The effects of early auditory deprivation - insights from children with cochlear implants

This update explores the importance of early auditory stimulation by considering the development of speech processing skills in profoundly deaf children who have received a cochlear implant. This literature is relevant to issues affecting children with Down syndrome, because like them, children with cochlear implants have hearing difficulties, but unlike the former, they do not have oral-motor issues.

Pettinato, M. (2009) The effects of early auditory deprivation - insights from children with cochlear implants. Down Syndrome Research and Practice , 12(3), 176-178. doi:10.3104/updates.2119

The development of speech is an area of weakness for most children with Down syndrome, but the underlying causes are little understood. Similarly, the degree to which poor speech may affect the development of language and memory abilities in this population remains to be determined. The literature on the development of speech in Down syndrome tends to concentrate on motor issues, and although these are clearly part of the problem [ 1,2 ] , the extent to which they can account for the difficulties in this area is not entirely clear. Similarly, although the majority of children with Down syndrome have some form of hearing loss, usually because of glue ear but also due to sensori-neural losses [ 3,4 ] , evidence concerning the contribution of hearing losses to delays in the development of speech and language is inconclusive (for a comprehensive review, see ref 5 ).

This update explores the importance of early auditory stimulation by considering the development of speech processing skills in profoundly deaf children who have received a cochlear implant. This literature is relevant to issues affecting children with Down syndrome, because like them, children with cochlear implants have hearing difficulties, but unlike the former, they do not have oral-motor issues. Before reviewing the literature on cochlear implants, it is useful to recapitulate why psycholinguists and speech scientists think that babies' exposure to speech sounds is so crucial for the development of speech and language.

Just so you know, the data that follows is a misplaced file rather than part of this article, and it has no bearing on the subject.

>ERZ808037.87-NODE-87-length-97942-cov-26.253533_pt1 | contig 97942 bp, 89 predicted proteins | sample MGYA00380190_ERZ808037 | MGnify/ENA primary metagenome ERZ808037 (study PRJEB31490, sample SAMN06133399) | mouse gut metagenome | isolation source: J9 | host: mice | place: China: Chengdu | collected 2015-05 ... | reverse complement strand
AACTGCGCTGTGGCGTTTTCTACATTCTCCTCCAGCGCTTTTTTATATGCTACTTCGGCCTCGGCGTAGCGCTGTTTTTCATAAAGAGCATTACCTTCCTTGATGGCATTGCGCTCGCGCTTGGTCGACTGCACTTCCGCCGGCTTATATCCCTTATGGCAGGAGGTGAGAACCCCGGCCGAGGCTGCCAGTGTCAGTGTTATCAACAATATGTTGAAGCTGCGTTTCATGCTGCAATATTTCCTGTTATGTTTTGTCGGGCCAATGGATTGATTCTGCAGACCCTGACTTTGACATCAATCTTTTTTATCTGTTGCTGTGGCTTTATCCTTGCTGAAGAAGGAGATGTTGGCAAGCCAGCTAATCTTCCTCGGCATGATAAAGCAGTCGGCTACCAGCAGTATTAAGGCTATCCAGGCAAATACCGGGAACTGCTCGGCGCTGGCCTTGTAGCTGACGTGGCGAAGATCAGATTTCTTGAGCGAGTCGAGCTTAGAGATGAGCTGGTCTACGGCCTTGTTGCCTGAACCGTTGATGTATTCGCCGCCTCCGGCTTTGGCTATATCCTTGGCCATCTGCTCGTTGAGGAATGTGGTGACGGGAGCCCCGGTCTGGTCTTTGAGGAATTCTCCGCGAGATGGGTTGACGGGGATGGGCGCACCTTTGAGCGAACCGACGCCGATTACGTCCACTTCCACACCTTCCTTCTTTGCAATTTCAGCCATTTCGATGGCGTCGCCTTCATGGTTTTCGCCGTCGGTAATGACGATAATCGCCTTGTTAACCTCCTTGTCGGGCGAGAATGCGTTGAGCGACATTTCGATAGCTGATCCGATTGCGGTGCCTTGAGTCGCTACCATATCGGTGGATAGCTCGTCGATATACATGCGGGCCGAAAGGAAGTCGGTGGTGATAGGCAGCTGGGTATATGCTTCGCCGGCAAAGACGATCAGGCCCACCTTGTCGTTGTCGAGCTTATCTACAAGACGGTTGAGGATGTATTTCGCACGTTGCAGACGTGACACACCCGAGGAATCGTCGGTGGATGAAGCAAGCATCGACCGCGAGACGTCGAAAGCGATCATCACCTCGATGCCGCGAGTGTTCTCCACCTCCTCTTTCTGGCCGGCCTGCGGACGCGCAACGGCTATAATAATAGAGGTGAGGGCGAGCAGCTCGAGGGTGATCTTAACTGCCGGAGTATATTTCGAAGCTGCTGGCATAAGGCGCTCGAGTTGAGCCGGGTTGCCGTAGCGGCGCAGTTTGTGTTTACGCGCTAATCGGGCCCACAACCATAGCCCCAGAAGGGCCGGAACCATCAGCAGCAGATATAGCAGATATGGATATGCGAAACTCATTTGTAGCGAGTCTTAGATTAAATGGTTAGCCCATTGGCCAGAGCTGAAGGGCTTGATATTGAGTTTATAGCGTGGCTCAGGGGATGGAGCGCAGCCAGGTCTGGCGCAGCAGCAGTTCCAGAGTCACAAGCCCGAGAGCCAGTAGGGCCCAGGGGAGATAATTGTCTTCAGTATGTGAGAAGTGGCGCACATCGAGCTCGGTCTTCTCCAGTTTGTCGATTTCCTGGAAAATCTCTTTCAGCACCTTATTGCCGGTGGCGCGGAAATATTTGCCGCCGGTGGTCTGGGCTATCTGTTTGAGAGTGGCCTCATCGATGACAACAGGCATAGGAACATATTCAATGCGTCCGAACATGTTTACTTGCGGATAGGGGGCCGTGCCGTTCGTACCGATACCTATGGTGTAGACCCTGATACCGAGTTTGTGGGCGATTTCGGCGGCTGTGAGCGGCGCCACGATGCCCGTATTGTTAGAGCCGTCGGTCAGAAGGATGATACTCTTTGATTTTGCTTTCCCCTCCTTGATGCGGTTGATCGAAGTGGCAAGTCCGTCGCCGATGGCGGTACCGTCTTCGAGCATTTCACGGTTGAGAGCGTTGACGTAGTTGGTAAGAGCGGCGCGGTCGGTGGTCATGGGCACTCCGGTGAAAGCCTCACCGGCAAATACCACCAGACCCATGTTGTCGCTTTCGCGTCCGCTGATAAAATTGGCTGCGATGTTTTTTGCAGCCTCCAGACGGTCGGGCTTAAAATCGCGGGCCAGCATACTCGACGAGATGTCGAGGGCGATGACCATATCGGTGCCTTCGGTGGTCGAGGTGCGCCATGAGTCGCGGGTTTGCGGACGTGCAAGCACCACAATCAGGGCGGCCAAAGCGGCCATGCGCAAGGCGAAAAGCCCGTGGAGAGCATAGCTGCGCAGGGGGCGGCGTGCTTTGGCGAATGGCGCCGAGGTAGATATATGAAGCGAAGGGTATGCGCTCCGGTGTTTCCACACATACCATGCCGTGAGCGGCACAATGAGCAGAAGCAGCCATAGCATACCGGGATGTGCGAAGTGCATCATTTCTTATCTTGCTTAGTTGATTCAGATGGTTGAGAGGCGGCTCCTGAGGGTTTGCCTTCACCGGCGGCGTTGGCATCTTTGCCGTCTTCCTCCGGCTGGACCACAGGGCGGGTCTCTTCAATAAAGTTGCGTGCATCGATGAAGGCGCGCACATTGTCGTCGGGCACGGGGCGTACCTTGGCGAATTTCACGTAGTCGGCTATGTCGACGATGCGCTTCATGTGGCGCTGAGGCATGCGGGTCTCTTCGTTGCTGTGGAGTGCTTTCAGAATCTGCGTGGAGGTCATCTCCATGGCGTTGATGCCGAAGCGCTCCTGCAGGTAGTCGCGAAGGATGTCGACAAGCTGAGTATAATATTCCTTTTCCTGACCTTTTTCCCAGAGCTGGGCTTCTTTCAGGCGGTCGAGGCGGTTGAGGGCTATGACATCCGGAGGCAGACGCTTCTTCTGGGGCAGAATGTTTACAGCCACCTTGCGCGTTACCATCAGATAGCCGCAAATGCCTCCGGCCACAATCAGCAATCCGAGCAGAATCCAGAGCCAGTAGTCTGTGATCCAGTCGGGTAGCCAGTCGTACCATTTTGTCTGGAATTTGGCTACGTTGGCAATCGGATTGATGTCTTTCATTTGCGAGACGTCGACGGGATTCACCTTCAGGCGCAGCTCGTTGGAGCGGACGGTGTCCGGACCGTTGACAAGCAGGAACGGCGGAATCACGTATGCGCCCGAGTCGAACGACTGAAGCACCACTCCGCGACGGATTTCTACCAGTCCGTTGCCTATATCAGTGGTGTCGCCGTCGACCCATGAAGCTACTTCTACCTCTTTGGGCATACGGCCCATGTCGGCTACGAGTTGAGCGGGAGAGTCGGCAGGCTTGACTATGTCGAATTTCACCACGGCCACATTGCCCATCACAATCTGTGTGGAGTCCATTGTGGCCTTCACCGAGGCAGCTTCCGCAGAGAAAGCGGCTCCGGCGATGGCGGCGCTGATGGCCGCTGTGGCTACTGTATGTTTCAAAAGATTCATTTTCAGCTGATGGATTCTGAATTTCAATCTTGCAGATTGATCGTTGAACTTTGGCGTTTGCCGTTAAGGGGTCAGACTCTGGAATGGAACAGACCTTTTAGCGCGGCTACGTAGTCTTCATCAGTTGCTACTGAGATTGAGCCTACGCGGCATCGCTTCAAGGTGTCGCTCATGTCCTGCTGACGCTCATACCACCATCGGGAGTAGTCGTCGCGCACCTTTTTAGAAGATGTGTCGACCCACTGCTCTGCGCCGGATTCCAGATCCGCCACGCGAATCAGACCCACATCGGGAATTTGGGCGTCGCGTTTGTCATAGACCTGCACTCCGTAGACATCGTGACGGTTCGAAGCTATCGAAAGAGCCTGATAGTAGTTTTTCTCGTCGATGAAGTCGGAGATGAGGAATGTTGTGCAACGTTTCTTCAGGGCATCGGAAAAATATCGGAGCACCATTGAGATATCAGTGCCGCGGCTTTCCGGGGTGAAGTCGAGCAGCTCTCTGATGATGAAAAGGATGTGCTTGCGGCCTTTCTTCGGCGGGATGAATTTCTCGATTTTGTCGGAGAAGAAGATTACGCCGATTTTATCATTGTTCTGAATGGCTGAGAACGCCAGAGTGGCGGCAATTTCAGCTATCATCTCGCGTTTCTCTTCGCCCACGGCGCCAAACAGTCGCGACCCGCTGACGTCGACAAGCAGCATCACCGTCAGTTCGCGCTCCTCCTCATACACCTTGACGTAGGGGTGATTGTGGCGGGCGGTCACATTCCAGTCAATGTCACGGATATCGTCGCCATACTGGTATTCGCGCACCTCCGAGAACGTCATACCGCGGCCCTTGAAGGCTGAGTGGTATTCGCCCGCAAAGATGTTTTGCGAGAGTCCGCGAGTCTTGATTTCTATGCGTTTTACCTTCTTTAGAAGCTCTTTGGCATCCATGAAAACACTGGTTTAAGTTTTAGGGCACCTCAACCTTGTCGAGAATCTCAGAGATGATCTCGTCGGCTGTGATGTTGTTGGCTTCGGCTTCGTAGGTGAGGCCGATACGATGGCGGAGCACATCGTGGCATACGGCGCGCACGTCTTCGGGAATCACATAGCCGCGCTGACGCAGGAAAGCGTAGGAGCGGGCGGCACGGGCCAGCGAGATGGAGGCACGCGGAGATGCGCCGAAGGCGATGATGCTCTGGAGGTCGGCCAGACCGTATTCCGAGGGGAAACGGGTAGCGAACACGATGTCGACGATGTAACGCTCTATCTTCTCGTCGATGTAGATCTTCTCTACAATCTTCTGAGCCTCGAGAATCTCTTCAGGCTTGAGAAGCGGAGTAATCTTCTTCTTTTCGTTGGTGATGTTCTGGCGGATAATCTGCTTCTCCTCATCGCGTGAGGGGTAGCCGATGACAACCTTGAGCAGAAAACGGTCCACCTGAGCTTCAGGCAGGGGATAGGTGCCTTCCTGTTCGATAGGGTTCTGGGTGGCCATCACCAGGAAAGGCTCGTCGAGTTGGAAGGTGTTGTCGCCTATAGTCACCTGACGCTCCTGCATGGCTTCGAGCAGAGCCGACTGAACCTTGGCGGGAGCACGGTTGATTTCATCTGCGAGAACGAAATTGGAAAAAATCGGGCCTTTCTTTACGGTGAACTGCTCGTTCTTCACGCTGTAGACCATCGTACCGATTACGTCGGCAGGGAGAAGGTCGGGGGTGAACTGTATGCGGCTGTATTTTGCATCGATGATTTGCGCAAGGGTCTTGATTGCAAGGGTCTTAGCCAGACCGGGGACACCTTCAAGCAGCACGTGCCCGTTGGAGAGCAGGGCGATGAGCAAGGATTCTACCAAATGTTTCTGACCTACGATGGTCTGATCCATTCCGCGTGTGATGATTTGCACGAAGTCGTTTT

Within the first year of life, typically developing infants acquire an acute sensitivity to the phonological and acoustic features of their native language. As early as four months, infants show a preference to the most common stress pattern in the words of the surrounding language [ 6,7 ] ('stress' refers to the most prominent syllable in a word, for example in 'banana' it is the second syllable, but for 'daffodil' it is the first) and by six months, infants seem to have established what the vowels of their native language are [ 8 ] . For consonants, this process is thought to be accomplished by one year [ 9 ] . Infants are also building up an awareness of the most common ways in which sounds occur together (the technical term for this is 'phonotactics'), for example the fact that in English, 'bl' is a frequent combination, whereas 'lb' is not [ 10 ] .

Infants face a difficult task when learning the words of their language: how can they recognise words in fluent speech, when there are no clear acoustic cues to word boundaries and most utterances consist of several words (think of the experience of listening to an unfamiliar language). However, knowledge of the sounds of their native language and how they can combine helps infants begin to recognise separate units in the continuous stream of speech. For example, since the majority of English words start with a stressed syllable, a good strategy for determining word boundaries would be to assume the start of a new word when hearing a stressed syllable. By nine months of age, infants seem to indeed use this strategy [ 11 ] . Friederici and Wessels showed that infants also used frequent phonotactic patterns to recognise words in fluent speech [ 10 ] .